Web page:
To serve you better, we are changing the terms of this blog. From now on, all entries will be written in Esperanto, and upside down. This will help you learn a second language, and improve your brain’s ability to process spatial relationships. We trust you’ll continue to enjoy the blog as we continue to improve service to you …
Now, if I really did that, would you continue to read this blog or would you tune out? (That’s a rhetorical question.) Yet many businesses pull that sort of shenanigan all the time. I always cringe when I get a letter from a bank with the dreaded phrase “to serve you better” because that inevitably means “raise your fees,” or “discontinue a service you’ve been using.” I have yet to get a letter from a financial institution with the phrase “to serve you better” that didn’t have some very significant asterisks attached to it.
The latest in a long line of bonehead customer service maneuvers comes from Discover Card. Over the past year Discover seems to have been trying as hard as possible to drive us away as customers, and they’ve finally succeeded.
The first “improvement” in service to us was last year, when Discover announced that they were discontinuing e-billing. For people who are busy, who travel a lot, or who use their computers a lot (and all three of those apply to us), e-billing is a godsend. It means that instead of waiting for paper to catch up with us in the mail, we can use online bill pay service to receive our bills and click-click-click pay them.
Everyone offers e-billing these days. We only have one routine business relationship that doesn’t offer e-bills (the City of Tucson, for water/sewer bills). We get e-bills for our mobile phones, utilities, mortgage, insurance, credit cards, and all sorts of other things. But for some unexplained reason, after providing us with convenient e-bills for years, Discover suspended the service. It was, as they explained at the time, an opportunity for them to improve service to us.
We rewarded that bit of customer dis-service by suspending use of the card. I suggested closing the account at that point, but Eleanor kept it for an emergency.
Now, several months later, they have taken further steps to improve service to us, by changing our account number without prior notice. We received the following blather via snail mail and email today:
We’re now able to offer you enhanced features and benefits as part of a systems upgrade. As a result, your account number has changed and we’ve mailed you a new card that replaces the card you currently carry. If you haven’t received it already, your new Discover Card will arrive soon.
To understand our frustration, you need to appreciate a little bit of how we (and millions of other people) manage their finances. We routinely ask vendors who send us small monthly bills (like Sprint, and Verizon) to bill the charges automatically to our credit cards. This consolidates the bills into one convenient statement, which we pay in full monthly. When the credit card number changes, all of those billing relationships break.
I do this on the business side too. For example, if Bank of America spontaneously changed my business VISA card number, I would have to contact over twenty vendors to update their billing records — or watch all those invoices go unpaid, with the ensuing mayhem. Have you ever tried to contact twenty businesses to update your billing information? I did it in March and it took almost two full days to reach them all. I logged a lot of time listening to Muzak on hold, let me tell you.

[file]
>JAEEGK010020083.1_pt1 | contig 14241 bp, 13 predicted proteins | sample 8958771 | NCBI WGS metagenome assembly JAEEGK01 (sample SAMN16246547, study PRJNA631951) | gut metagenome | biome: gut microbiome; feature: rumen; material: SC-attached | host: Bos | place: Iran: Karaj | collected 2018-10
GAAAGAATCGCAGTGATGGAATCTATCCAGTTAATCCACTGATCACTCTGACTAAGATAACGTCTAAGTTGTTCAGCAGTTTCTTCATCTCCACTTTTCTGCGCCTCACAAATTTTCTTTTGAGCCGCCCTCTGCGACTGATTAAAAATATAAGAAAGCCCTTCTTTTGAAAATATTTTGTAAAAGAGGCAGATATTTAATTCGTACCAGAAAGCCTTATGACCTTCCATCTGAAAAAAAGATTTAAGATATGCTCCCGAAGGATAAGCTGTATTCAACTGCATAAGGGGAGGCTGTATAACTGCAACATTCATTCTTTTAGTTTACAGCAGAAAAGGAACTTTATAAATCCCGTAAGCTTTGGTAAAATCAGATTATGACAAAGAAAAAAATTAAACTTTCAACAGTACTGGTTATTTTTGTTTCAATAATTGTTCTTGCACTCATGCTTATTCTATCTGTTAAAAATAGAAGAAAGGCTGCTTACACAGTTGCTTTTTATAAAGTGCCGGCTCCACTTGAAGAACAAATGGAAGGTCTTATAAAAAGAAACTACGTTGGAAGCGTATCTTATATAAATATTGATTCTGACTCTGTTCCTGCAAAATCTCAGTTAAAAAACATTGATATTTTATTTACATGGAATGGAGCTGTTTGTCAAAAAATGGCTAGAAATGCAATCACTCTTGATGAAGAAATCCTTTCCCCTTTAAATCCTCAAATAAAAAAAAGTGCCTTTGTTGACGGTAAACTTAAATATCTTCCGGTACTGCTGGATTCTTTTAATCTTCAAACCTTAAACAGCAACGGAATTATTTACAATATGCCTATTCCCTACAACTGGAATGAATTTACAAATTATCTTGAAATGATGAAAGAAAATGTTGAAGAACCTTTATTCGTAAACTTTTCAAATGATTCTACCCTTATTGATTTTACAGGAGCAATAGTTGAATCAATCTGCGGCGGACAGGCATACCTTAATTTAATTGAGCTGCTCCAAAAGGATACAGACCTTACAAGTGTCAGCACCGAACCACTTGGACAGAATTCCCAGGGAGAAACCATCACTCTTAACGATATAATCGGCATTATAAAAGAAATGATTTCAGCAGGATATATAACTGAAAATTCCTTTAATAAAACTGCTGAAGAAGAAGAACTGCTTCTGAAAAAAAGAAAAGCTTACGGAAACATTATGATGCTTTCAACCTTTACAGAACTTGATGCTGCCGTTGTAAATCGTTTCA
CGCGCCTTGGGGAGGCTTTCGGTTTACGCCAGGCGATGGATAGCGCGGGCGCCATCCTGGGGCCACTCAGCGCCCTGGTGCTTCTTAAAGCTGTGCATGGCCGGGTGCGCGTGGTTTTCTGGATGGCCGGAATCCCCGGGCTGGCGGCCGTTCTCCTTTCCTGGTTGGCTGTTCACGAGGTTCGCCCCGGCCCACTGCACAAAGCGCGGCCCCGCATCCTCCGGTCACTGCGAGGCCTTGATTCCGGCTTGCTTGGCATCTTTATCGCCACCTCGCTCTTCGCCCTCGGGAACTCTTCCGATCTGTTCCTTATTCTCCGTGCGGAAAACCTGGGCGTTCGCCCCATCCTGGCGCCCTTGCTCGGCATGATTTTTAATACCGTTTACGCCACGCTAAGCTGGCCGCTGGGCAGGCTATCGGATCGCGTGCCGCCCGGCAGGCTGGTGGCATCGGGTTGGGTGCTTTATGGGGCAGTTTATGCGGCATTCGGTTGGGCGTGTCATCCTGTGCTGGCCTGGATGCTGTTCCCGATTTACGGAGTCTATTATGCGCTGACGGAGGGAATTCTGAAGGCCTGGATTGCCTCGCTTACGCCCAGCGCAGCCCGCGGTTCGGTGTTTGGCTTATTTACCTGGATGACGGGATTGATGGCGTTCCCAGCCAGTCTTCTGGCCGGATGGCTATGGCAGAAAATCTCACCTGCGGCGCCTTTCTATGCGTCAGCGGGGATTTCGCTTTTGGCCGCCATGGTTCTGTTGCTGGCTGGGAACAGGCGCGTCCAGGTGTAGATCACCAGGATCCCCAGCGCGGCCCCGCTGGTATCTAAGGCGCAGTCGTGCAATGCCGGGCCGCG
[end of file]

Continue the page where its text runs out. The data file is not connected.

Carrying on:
(Discover’s letter to us says “we’ll attempt to update your account information with those merchants.” [emphasis mine] Will they guarantee we won’t pay late fees if their attempts fail?)
If Eleanor had trusted Discover in the last six months, we might have been facing that exact scenario as a result of this “systems upgrade.” Fortunately, Discover already showed us the color of their stripes last year. We had entrusted them with nothing, thus our loss in this case is zero — and Discover’s loss will be a customer.
I rant about this because there are implications here for those who travel a lot. Traveling means a more complicated life in some ways, and so you need to look for other ways to simplify the routine stuff. In other words, if you are going to be busy enjoying your travel experience, it helps to eliminate the mundane things (like writing checks and fighting with banks). So you need to find relationships with companies you can trust, ones that manage their systems with your interests in mind, not just their own.
By the way, if you’re wondering what improved services we may be missing out on by canceling our Discover Card, here’s another quote from the letter:
Enhanced security monitoring will help detect fraud earlier on your account. And with personal concierge services, you can get reservations to your favorite restaurants, score tickets to exclusive events and more “â€ all at no cost to you.
Oh joy, just what I wanted … more services I won’t use. And enhanced security monitoring is mostly to their benefit, since by Federal law my liability for unauthorized misuse is limited to $50. But wait, there’s more!
Finally, start managing your account online.
“¢ View your current account balance, rewards account balance, and past 12 months
of transactions by date, amount or category.
“¢ Make online payments, set e-mail reminders, and more.
Uh, Discover … just one question. With all these great new services, will you finally resume providing the one service I really needed — e-bills — again?